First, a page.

Nothing is more disturbing, however, than the Little Sisters and the Big Daddies. They roam Rapture together, the Little Sister using her giant syringe to harvest genetic goodness from the corpses lying around (mostly thanks to the player). She speaks to “Mr. Bubbles” in a little girl voice and he protects her with a vengeance against anyone or anything that comes too close to her or threatens her.

If you defeat the Big Daddy (which you really have to do), you have the (moral) dilemma of either “rescuing” the Little Sister or “harvesting” her. Rescuing her gives you a warm fuzzy feeling (sort of) and gives you a bit of genetic material that you can use to enhance your powers. Harvesting her gives you no such warm fuzzy, but a LOT of the genetic material. Depending upon which path you choose, the game has a different ending. I’m not there yet, but Mike (the “shoot it in the water” guy) has played it and he rescued all of the Little Sisters and got the “happy” ending. So I’m taking the other path and have harvested all but one.

I’m looking forward to see what sort of twisted ending I get.

The Lord of the Rings Online

Pingwulf riding past WeathertopWell, a few weeks ago, my friend Mike got me a closed beta key to play The Lord of the Rings Online. I started playing it and was really enjoying it, but was still waffling over whether to pre-order the game (thus gaining nice benefits if I decided to play it when it went live) or to just stop playing when beta ended. Mike kept trying to coerce me into getting it, to no avail, so he finally forced me to commit to playing the game by pre-ordering it for me as a birthday present. FFS!

So now I’m committed to playing it, which isn’t a disappointment because it really is fun and well-done. Two months before launch, it’s more polished and complete than most competing MMORPG’s are after six months from their release dates. The closed beta ends this Monday and the open beta starts for pre-order customers on March 30th. For non pre-order customers, open beta starts a week later. Pre-order customers also get a couple bonus items when the game goes live and they get to keep their characters (up to level 15) from beta, which is really nice for beta players. It means we won’t have to start over AGAIN to create characters.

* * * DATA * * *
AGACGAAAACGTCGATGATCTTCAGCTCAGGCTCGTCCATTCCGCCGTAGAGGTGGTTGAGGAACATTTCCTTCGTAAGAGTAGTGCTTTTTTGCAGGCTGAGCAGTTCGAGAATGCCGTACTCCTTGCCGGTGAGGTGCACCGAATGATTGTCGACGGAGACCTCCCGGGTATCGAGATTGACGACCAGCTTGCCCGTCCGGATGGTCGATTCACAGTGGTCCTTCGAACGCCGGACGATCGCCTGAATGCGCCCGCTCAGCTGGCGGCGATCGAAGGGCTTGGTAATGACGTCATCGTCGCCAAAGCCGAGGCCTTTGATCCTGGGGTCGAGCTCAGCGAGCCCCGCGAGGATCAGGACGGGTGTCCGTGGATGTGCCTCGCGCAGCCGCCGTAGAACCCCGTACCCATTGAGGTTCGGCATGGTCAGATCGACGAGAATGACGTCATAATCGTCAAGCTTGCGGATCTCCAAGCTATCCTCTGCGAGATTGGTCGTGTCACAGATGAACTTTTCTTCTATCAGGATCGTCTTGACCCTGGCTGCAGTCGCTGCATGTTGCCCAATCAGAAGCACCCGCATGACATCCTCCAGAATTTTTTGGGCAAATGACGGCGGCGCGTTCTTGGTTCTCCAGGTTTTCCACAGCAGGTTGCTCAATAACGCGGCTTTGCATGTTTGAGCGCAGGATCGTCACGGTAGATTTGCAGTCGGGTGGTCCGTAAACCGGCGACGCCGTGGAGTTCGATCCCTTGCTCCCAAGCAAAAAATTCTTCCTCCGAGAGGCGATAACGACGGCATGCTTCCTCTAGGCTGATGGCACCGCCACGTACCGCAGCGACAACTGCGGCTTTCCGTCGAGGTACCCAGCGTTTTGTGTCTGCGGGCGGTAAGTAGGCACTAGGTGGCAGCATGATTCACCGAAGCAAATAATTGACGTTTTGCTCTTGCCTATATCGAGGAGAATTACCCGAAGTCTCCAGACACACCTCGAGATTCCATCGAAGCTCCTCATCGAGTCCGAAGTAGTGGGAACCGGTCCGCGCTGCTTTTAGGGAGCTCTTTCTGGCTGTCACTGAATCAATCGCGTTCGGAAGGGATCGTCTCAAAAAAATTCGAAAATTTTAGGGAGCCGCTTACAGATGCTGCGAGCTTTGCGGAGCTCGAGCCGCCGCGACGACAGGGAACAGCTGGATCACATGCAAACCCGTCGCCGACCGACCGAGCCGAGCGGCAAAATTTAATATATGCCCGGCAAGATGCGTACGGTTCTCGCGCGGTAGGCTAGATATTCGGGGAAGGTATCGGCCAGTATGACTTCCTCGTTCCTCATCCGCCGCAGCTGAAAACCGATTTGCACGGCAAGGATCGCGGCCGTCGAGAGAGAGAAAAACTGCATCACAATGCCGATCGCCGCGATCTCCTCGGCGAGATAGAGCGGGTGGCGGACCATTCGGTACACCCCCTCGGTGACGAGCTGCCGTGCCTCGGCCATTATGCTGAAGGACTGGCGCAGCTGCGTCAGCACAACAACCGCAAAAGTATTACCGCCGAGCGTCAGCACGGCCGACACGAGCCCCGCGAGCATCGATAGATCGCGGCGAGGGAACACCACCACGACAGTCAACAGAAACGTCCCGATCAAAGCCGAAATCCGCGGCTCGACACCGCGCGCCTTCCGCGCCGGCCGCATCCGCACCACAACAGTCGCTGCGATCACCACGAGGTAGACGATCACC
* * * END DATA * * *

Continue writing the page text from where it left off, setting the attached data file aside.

So… I’m happily playing Lord of the Rings Online now each evening for a bit… about an hour or so a day, give or take. Mike even convinced me (the bastard!) to join a guild of older gamers who are very casual (mostly) about gameplay and have families that are a higher priority… which fits nicely in with my playstyle. Once a game becomes a chore, I’m done, and nothing makes it more of a chore than feeling like you have to play a certain amount, a certain way, or for a certain purpose.

I periodically take some screenshots from the game and post them on my gallery site ( in the Lord of the Rings Online gallery. Mike plays a character named “Arepfoot” (and other characters whose names always start with “Arep”) and I play a character named “Pingwulf” (and other characters whose names always start with “Ping”).